What is Parasitism as a Symbiotic Relationship?
Parasitism is a symbiotic relationship in which one species (the parasite) benefits while the other species (the host) is harmed in a significant way. Parasitic activities are very common in animal species. Parasites may live on the body or inside of the host.
One good example of this relationship is the roundworm (parasite) that lives in the intestines of mammals such as cats, dogs, and humans. Because these parasites live inside the body, they feed on the inside of the host and can cause all sorts of trouble for the host, including abdominal pain, anemia and sometimes death. Parasites that live inside of the host are known as endoparasites.
Illustration of flea and tick commonly found on dogs and cats.
Lice, fleas, and ticks are examples of parasites that live on the skin of the host, such as a dog. They are known as ectoparasites. They attach themselves to the skin of the host and feed on its blood. This can severely harm the host, by causing diseases such as Lyme disease or Rocky Mountain spotted fever.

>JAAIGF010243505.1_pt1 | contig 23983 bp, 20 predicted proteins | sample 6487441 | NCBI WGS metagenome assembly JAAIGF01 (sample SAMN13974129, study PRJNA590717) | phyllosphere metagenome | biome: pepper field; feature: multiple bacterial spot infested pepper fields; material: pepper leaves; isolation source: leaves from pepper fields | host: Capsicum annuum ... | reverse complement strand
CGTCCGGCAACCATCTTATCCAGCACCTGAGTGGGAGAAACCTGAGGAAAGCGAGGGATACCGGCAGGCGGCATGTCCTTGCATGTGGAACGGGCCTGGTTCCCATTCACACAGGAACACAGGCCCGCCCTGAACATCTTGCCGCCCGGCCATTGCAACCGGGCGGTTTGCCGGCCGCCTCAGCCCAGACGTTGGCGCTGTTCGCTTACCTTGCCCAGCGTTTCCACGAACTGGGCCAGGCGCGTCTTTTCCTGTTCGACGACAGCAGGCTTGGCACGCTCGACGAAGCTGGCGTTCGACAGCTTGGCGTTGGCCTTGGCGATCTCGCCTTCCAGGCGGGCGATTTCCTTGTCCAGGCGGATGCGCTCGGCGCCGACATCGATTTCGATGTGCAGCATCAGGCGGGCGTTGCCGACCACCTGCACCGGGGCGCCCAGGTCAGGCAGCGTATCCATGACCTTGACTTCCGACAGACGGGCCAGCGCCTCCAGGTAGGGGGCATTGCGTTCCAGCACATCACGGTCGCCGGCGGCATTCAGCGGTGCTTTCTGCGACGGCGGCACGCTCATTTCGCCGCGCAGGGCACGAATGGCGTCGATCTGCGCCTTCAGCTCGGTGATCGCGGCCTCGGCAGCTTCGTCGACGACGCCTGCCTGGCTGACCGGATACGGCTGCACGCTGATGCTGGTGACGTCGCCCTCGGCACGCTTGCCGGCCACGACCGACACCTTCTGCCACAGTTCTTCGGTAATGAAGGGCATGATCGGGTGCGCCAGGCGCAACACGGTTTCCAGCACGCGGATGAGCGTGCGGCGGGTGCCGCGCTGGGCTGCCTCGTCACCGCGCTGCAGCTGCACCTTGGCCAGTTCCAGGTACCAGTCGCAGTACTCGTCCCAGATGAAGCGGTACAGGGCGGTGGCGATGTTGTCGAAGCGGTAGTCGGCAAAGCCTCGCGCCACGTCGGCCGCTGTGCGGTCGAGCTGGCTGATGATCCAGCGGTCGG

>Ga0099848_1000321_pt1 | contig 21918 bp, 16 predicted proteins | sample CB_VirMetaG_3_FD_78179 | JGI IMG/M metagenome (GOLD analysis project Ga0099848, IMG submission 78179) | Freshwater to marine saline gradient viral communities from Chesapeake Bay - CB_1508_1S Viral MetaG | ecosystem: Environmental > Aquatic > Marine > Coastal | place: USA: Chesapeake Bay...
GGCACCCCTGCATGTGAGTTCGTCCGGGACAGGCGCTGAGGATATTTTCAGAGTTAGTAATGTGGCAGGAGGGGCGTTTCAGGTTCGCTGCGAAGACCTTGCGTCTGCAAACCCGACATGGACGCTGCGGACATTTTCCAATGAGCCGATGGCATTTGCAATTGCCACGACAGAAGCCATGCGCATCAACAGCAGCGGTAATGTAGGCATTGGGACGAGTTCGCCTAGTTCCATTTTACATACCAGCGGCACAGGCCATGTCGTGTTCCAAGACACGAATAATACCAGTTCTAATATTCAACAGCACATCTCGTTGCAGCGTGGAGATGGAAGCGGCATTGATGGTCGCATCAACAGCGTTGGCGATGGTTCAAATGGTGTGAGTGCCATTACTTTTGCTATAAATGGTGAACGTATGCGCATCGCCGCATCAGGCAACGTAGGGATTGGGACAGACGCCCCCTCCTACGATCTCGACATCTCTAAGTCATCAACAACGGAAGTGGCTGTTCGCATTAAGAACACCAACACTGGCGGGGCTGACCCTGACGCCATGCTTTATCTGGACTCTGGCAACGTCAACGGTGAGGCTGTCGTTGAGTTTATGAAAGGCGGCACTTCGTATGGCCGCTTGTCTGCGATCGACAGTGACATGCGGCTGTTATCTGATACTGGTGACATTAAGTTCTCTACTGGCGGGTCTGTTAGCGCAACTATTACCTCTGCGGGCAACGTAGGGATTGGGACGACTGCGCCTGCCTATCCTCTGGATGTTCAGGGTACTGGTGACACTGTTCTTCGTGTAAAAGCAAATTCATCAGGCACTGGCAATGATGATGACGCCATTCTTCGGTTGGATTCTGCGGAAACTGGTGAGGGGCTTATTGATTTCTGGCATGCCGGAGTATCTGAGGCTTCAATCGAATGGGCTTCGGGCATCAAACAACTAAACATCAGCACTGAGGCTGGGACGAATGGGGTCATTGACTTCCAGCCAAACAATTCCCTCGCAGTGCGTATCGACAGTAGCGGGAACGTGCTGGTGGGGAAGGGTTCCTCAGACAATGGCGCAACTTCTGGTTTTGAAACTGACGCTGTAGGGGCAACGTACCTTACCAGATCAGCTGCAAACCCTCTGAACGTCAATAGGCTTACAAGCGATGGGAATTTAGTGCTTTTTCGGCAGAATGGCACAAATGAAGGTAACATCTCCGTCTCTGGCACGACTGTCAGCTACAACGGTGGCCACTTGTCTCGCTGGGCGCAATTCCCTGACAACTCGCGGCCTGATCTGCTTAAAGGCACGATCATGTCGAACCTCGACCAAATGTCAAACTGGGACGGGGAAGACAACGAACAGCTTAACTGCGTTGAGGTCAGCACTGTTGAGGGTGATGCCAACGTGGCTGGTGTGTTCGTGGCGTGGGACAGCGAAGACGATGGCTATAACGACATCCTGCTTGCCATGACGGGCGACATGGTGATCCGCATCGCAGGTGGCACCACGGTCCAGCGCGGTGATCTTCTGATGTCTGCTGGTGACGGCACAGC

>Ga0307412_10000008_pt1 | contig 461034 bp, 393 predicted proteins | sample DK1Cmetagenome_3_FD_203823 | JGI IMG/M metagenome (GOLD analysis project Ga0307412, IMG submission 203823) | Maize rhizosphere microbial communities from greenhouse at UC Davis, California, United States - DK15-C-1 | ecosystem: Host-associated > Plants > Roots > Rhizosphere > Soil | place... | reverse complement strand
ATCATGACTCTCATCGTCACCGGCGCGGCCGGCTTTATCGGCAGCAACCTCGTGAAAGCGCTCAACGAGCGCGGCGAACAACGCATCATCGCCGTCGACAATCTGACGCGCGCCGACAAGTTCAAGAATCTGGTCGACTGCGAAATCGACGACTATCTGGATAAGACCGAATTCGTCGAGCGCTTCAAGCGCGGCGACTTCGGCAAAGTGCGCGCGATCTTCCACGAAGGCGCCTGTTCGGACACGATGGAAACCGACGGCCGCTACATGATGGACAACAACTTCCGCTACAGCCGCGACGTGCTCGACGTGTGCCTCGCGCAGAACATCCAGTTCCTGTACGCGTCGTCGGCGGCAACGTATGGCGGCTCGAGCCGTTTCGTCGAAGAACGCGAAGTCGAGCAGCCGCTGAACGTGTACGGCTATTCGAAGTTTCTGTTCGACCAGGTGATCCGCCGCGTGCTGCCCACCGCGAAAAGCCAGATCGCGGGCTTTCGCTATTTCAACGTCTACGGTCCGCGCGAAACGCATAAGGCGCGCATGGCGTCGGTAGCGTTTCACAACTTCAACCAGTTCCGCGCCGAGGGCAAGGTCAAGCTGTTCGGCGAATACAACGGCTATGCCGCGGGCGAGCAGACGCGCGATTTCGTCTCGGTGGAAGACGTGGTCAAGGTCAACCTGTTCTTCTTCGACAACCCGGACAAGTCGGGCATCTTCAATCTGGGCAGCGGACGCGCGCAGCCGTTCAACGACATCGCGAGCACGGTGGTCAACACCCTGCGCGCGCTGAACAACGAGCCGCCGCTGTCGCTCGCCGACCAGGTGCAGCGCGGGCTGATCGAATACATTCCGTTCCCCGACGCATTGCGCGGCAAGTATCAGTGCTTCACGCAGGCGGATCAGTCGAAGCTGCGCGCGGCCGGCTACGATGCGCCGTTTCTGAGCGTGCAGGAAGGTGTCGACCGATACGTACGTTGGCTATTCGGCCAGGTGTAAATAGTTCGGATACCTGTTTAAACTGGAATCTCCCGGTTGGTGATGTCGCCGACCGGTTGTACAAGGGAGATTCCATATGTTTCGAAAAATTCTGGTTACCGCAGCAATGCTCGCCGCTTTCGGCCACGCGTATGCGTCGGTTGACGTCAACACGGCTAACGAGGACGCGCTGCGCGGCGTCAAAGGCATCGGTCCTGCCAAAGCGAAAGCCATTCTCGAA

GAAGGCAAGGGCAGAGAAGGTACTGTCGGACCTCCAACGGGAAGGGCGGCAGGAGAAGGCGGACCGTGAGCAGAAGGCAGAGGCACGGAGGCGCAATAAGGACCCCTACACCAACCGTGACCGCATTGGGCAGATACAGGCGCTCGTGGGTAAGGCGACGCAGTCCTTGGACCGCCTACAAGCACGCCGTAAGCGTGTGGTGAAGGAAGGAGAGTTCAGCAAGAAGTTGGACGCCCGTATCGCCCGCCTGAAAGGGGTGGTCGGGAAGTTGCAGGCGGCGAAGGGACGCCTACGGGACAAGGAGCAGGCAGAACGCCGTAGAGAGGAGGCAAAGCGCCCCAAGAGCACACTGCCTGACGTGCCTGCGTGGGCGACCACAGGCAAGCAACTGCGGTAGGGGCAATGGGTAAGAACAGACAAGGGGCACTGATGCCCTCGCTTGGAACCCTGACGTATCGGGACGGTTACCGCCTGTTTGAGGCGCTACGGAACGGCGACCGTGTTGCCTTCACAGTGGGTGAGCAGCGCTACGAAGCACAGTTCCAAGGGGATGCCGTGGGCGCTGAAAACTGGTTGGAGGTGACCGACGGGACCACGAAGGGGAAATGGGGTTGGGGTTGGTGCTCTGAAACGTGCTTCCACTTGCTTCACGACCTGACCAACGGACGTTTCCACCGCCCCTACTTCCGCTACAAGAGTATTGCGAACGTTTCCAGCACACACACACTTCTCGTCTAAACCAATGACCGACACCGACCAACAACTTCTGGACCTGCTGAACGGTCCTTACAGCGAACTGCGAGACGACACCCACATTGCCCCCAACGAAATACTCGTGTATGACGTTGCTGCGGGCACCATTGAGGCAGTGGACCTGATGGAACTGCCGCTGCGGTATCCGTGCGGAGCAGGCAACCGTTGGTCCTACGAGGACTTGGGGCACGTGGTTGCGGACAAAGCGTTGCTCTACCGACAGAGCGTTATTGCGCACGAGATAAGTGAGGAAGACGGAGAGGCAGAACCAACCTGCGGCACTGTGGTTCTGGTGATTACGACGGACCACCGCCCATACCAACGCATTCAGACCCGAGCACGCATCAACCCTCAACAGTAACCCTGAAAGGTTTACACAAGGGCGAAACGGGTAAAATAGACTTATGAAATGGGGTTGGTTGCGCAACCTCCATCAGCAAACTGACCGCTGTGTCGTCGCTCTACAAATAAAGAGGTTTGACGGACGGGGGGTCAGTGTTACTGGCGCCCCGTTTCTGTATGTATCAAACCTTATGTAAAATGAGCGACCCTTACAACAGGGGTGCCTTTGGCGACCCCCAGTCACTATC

Parasitism can be often seen as a kind of predation. The difference between parasitism and predation is that the parasite's host is seldom killed outright — the host may live on for a long time. Generally, predators are physically dominant in terms of strength and size. Parasites (both ectoparasites and endoparasites) and often much smaller than their host.
DID YOU KNOW?
There is a different but interesting type of parasitism known as social parasitism. Can you guess what that is? (includes thievery, slavery, and brood parasitism)